Dear Abusive Relationship, I don’t talk about my past a lot anymore, at least not in my present relationship, or with people who know about you.
Since I’ve finally moved on from your constraining presence, there’s no reason to.
But, I share it with people in my writing because it helps them. Some people are stuck and feel they have no way out. Some mothers and fathers can’t afford to move and so, they stay with people who hurt them. They stay with partners who just can’t control one word that comes out of their mouths. Who appear to be powerless when it comes to chaining fury.
I didn’t think I had a type, but they say it takes nine months until you will witness every emotion your SO will have. So, even though all might be rosy at months 6-7, you might be in store for more. If you even detect you could be harmed, no matter how deeply you are falling down the rabbit hole of infatuation, it is time to GET OUT.
My type would lurk in hiding before leaping out and making themselves known.
Dear Abusive Relationship, I learned I was not important enough to stop hurting. That my feelings paled in comparison to the need my partner had to express themselves in hurtful ways. THAT was it. No matter what, their anger, their every feeling had to find release.
Somehow, the abused find the strength to get out. But many don’t. I think of the articles advertising the couples who have stayed together, the pictures of elderly women with black eyes, silent for decades. I think of the woman who lived with an abuser who took a picture of herself every day. One day, she had a smooth clean face, the next a constellation of bruises and a fat lip, and then she would heal, and I would forget the physical proof of battering, but never the look in her eyes.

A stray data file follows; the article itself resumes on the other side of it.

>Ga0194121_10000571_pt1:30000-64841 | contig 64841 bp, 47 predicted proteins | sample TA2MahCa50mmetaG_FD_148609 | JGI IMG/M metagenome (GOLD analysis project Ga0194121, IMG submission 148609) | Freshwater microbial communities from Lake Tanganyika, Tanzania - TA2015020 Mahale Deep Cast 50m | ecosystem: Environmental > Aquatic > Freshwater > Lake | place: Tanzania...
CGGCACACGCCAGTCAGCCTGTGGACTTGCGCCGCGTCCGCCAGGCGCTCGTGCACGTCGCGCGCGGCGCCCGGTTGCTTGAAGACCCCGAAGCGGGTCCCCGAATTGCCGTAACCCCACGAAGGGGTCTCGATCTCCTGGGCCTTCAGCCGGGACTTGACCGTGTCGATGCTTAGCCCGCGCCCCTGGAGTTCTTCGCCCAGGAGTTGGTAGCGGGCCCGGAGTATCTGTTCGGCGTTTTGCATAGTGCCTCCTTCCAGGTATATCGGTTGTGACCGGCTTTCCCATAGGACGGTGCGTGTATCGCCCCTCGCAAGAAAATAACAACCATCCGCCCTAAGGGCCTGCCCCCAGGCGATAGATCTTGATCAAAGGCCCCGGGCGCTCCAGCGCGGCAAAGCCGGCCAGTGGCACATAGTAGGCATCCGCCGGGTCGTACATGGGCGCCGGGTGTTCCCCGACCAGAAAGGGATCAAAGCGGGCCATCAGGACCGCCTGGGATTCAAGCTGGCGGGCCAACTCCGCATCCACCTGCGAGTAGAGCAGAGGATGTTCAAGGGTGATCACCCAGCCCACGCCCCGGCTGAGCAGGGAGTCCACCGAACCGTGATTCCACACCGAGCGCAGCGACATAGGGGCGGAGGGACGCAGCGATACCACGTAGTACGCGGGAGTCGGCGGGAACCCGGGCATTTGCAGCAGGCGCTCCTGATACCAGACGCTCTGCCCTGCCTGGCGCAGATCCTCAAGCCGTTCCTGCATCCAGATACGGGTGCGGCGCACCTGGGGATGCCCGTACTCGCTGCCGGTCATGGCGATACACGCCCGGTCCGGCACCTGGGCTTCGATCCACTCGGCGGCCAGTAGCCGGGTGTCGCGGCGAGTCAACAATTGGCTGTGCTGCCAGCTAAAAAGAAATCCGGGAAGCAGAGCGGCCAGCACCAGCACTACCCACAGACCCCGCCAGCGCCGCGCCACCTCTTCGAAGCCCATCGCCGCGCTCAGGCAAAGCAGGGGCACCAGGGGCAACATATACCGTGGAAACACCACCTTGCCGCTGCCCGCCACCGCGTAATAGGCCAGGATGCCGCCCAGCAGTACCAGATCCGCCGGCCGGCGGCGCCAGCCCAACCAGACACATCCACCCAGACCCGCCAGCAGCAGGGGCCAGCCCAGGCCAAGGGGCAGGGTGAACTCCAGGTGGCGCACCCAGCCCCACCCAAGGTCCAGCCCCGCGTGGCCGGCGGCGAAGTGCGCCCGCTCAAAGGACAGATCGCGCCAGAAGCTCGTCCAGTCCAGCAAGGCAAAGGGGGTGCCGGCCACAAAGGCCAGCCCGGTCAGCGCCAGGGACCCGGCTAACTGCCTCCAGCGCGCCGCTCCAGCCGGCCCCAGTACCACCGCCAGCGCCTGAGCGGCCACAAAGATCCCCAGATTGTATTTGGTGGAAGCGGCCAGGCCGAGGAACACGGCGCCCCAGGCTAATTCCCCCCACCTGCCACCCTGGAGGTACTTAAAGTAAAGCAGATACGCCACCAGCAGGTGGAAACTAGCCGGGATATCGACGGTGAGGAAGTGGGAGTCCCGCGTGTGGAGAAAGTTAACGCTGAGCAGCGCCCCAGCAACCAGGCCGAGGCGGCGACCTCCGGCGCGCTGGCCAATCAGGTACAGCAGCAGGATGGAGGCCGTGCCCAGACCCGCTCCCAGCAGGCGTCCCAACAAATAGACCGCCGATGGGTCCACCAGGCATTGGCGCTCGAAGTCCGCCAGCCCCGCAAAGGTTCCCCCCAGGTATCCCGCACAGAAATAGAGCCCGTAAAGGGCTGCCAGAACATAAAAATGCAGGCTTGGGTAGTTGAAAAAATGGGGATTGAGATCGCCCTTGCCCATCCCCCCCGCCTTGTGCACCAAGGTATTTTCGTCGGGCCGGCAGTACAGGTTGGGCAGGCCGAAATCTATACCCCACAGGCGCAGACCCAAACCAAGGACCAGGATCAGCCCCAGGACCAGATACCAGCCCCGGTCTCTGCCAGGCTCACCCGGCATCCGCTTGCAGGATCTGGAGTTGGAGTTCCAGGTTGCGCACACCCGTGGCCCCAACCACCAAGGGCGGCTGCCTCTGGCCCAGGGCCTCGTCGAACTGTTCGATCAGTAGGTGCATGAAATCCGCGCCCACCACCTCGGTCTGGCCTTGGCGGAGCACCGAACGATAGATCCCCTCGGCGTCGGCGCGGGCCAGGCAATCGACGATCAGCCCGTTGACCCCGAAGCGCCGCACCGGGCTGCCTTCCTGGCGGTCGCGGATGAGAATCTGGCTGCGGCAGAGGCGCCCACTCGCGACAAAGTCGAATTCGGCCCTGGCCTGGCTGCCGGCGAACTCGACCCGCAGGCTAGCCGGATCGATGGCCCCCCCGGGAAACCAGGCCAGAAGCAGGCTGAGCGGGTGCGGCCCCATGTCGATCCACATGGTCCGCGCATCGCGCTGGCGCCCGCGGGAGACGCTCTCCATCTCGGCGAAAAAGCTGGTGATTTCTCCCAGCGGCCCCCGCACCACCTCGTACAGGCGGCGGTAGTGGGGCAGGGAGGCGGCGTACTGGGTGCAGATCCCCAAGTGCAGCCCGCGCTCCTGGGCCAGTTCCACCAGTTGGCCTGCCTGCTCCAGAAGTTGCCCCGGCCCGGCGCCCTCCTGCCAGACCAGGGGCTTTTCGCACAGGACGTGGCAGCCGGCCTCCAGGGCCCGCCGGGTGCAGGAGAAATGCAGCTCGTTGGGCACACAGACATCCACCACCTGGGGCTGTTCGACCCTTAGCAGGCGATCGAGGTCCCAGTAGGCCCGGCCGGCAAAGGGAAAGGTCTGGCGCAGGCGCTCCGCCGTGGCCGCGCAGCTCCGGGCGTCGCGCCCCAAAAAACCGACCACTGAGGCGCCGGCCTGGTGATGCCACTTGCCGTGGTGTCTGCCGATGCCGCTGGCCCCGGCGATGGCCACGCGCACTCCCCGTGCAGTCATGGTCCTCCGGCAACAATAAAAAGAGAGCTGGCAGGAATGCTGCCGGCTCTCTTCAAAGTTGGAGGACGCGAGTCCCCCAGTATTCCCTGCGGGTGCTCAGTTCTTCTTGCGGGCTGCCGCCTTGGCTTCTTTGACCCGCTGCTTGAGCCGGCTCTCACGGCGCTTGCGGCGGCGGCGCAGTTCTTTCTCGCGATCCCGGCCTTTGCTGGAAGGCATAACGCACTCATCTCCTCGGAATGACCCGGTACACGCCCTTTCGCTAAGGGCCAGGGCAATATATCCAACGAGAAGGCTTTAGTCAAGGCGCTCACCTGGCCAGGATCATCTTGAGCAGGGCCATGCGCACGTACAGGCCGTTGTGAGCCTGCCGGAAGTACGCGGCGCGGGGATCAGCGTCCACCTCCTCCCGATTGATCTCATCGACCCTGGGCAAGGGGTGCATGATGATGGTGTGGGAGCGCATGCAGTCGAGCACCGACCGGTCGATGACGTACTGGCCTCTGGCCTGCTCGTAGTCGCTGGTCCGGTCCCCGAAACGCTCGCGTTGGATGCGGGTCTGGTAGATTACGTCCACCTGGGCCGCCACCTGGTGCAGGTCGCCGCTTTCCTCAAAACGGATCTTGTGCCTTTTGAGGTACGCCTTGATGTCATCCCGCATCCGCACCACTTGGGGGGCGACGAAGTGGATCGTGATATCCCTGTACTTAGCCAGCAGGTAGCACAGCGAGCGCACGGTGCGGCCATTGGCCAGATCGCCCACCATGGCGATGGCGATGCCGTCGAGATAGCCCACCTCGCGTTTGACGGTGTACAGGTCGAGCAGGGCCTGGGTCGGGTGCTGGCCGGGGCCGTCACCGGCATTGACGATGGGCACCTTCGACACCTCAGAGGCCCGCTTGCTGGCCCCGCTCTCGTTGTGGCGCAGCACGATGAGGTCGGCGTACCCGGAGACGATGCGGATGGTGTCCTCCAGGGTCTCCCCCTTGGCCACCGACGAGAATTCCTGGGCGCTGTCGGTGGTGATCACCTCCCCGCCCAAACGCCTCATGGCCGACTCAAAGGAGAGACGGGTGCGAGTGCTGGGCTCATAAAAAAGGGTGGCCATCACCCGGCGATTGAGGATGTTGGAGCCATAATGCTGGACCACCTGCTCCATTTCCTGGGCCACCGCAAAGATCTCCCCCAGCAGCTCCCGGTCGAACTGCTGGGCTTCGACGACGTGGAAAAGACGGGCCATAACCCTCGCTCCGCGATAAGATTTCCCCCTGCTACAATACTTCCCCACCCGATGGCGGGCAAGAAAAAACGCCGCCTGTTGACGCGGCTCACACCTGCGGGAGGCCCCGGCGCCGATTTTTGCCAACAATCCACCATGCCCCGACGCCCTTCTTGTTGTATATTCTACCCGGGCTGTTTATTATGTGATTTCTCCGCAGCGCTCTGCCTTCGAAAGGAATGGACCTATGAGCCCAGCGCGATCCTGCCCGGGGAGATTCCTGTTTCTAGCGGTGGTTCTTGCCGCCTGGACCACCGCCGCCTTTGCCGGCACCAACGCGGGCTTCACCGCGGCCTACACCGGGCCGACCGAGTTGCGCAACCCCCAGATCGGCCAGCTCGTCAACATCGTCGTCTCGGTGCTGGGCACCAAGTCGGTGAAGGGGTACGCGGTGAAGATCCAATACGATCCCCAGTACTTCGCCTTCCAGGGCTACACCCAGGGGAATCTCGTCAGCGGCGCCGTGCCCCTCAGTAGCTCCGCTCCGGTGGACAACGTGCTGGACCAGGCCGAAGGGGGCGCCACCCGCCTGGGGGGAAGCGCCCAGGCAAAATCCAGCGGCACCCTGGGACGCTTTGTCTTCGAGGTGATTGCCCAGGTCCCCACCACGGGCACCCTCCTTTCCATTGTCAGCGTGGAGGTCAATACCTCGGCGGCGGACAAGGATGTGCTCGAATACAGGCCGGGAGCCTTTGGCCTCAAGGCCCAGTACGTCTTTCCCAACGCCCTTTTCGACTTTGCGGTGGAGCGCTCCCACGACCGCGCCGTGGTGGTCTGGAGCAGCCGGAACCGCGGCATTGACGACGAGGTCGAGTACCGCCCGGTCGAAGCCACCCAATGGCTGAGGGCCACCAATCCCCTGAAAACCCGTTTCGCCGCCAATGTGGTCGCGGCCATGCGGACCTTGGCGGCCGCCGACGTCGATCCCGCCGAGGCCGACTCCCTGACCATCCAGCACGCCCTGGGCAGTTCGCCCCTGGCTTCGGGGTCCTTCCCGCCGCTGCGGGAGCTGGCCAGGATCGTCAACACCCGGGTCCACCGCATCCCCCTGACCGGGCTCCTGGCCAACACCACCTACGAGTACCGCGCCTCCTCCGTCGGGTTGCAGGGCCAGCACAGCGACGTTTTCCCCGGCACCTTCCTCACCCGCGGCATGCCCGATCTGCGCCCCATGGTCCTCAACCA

I wonder what happened to her when she returned home with that man. I think I know.
Survivors do get out and when we do it is an intricate game of Cloak and Dagger. We hide and scheme and sneak and refuse to go “home.” But if we are not careful, we will return to that same home with the same partner who just happens to possess a different face…because we tend to choose people who have the same temperaments, who suffer from their own emotional crippling. We are addicted to bad treatment that we believe is a fair response to our inequalities. We actually feel sorry for the people who have to put up with us.
The National Coalition Against Domestic Violence notes “On average, nearly 20 people per minute are physically abused by an intimate partner in the United States. This equates to more than 10 million women and men.”
Statistics on rape are shocking: “Almost half of female (46.7%) and male (44.9%) victims of rape in the United States were raped by an acquaintance. Of these, 45.4% of female rape victims and 29% of male rape victims were raped by an intimate partner.”
Abusive relationship, you are everywhere. It is a certainty that we know someone living in your grasp.
Maybe you have wondered what happens when you finally and permanently leave? The pull is challenging to return, but survivors must stay out.
Survivors, I can tell you even when you have physically bested the odds, you will remain in an emotionally-spiked, anxiety-riddled prison for a long time. This is okay. This is the new beast to wrestle and it is normal. You will even miss the old familiarity of the battle you have memorized so well and it will make you feel guilty and like you deserved your past treatment. The advent of a healthy dynamic is terrifying and seems as fleeting as a ragged scarf in a tumbling wind.
When your eyes begin to open you will examine the dynamic that exists in every relationship for patterns. Do you accept judgment as if you have earned it (no such thing); do you fall into the role of being overly accommodating while fighting the truth that you are hiding your true self because you will never have approval? Do you justify cruel behavior because you are the one “who is a handful,” “who is the troublemaker”? You will learn the roles you have played throughout your life and they will all be similar. You will have been gaslit, deceived and blamed.